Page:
The Black Hole on the Wall

TVs are not just electronics, they are also furniture and the importance of design to the development of the market should not be underestimated, especially as displays get larger and larger.

TV has a central place in most homes. In countries where there is lots of space and big houses, the TV may be in a special room, but in most of the world, the TV has to exist in the main room and forms a part of the furniture. As part of the furniture, buying decisions are taken by those in the household that choose the furniture. In less enlightened times, this was known as the “WAF”, or “Wife Acceptance Factor” (although as long ago as 2003, I proposed the acronym “SOFA” – Significant Other Factor of Attractiveness”).

There’s no doubt in my mind that it was largely the massive improvement in the attractiveness of the designs that helped to drive the adoption of flat panel TVs as well as the image size and display performance improvements that came along. In fact, it was several years into the development of the flat panel TV market before I saw a flat panel TV that came close to the performance of my Sony Trinitron CRT TV. Even when I decided that I had finally seen an LCD that might be acceptable as a replacement, it was really just about the performance in high ambient that made it acceptable. On image quality in a darker environment, it took a long time for flat panels to match CRTs and, as an image quality geek, I often got frustrated that people thought that LCDs looked better, when to me, they looked so bad!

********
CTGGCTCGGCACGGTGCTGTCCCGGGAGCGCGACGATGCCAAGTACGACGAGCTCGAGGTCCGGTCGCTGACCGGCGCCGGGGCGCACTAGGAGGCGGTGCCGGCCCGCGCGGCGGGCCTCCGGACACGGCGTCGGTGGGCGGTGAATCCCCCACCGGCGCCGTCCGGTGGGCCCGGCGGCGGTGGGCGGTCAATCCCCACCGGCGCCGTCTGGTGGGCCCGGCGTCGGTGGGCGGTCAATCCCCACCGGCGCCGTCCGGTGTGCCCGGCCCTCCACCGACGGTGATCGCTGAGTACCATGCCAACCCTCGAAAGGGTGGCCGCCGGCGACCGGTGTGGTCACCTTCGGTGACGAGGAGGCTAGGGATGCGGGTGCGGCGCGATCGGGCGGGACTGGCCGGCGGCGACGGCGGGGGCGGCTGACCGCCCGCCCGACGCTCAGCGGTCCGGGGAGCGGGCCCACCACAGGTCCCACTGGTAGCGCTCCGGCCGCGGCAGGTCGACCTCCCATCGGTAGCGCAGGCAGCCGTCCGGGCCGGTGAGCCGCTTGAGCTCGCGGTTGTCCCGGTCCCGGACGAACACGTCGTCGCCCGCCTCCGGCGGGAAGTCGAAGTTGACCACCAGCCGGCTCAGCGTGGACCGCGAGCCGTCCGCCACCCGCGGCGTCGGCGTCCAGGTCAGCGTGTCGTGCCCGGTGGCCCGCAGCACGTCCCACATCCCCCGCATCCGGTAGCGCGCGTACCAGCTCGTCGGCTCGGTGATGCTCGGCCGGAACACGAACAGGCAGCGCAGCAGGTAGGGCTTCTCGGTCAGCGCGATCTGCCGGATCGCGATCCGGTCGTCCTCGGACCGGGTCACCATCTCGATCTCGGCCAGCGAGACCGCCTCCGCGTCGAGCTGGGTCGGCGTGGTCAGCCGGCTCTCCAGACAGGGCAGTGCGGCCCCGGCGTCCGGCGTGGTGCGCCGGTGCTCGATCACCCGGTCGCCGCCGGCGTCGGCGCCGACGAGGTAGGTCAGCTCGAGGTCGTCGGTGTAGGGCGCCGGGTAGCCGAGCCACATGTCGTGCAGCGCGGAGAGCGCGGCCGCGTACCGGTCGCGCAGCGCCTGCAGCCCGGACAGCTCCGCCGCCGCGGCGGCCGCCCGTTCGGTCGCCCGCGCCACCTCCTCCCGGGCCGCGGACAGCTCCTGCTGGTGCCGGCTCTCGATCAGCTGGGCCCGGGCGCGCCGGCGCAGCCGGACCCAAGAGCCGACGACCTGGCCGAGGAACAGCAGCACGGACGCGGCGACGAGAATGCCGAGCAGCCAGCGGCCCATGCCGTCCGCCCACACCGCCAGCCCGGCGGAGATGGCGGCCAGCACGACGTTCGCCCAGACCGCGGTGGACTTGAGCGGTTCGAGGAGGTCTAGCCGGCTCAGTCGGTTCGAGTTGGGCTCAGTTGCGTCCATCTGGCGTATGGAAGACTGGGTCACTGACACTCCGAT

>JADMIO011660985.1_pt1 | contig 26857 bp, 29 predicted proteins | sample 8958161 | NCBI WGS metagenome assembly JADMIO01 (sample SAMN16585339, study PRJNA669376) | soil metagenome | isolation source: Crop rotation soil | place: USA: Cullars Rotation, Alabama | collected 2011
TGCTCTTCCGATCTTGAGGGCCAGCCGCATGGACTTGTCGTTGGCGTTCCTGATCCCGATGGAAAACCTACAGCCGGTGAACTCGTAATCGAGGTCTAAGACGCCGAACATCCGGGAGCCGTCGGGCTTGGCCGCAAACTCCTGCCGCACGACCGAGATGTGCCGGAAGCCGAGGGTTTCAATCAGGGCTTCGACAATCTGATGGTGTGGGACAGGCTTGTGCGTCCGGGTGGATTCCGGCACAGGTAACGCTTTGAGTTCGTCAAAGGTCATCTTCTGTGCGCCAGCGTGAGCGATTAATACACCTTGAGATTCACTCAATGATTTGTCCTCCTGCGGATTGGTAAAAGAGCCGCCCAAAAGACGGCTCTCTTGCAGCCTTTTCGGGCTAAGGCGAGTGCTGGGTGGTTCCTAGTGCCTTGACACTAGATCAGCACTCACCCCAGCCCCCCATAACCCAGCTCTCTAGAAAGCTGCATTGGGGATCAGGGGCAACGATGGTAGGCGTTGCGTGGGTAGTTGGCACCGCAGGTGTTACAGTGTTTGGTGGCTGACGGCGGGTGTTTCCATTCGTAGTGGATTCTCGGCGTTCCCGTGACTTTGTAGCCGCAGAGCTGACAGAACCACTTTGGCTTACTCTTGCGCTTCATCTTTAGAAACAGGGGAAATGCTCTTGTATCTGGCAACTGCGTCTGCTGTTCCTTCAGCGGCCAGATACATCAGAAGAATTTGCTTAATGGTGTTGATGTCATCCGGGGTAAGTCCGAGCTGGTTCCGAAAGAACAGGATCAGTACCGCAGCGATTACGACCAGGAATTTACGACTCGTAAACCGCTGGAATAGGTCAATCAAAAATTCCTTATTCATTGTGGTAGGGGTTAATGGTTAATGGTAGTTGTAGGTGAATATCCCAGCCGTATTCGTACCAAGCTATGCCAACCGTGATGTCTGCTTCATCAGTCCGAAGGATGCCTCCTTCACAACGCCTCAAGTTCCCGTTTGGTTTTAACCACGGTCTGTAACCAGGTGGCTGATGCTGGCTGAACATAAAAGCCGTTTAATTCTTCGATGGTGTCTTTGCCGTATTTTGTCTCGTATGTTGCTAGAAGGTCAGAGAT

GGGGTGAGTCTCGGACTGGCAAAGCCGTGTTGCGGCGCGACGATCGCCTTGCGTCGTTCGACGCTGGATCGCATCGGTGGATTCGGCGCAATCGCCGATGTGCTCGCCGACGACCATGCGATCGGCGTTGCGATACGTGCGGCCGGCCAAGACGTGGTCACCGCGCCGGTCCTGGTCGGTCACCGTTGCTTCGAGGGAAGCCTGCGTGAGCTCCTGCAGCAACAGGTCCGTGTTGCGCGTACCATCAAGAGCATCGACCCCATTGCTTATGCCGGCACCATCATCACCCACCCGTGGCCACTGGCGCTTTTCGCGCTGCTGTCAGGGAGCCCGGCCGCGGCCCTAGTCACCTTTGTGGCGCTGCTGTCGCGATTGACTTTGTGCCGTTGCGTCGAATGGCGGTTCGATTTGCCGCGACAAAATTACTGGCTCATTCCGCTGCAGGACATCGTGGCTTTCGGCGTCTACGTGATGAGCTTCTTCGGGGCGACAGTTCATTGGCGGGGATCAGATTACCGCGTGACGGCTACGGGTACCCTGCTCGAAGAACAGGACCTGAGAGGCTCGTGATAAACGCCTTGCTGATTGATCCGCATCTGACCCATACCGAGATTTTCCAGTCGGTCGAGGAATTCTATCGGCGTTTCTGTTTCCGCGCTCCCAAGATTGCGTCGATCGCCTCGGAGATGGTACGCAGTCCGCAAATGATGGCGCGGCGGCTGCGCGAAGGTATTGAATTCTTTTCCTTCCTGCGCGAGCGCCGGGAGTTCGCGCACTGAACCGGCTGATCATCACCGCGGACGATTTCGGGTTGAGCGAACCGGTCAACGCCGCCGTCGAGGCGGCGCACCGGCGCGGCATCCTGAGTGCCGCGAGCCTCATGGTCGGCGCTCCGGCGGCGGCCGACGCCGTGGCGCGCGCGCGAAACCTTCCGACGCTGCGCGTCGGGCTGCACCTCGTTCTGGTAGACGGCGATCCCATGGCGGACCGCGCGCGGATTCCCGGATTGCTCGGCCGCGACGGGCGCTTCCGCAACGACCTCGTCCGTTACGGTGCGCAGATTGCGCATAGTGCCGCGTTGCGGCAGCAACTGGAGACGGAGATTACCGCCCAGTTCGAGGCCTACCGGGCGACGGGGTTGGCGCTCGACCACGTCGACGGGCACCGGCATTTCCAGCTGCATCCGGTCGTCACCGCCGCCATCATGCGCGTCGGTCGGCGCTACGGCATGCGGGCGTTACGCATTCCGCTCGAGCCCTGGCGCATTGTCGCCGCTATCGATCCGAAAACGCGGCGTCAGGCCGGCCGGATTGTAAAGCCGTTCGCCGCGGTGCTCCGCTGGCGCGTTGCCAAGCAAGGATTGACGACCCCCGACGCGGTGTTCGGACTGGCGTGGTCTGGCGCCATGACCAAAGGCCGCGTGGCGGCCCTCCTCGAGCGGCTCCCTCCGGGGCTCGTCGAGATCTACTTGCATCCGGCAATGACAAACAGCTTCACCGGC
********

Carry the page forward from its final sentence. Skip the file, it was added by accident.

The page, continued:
The importance of design continues and we have seen LG working hard to develop its wallpaper TV, based on the physical design and have seen Samsung sacrificing image quality by using edge lighting in many of its high end sets to get slimmer designs rather than using direct LEDs to improve image quality, but with more depth.

Home makers, of either gender, often don’t mind having a big set when watching the TV, or playing a game. However, what many dislike is the ‘black hole on the wall”. That is to say, they dislike the big black screen that remains when a flat panel display is powered off. Over the years, a number of different approaches have been tried to get over this issue. Traditionally, in the US, TV sets, especially big old CRTs were often hidden away in armoires – big cupboards that hid the bulk, but took up a lot of space. European design TVs have also taken this approach and for some time, Loewe of Germany worked with Interlübke, the high end furniture retailer – I remember noting that in the joint advertising, the furniture seemed to be always shown with a way of covering or hiding the TV.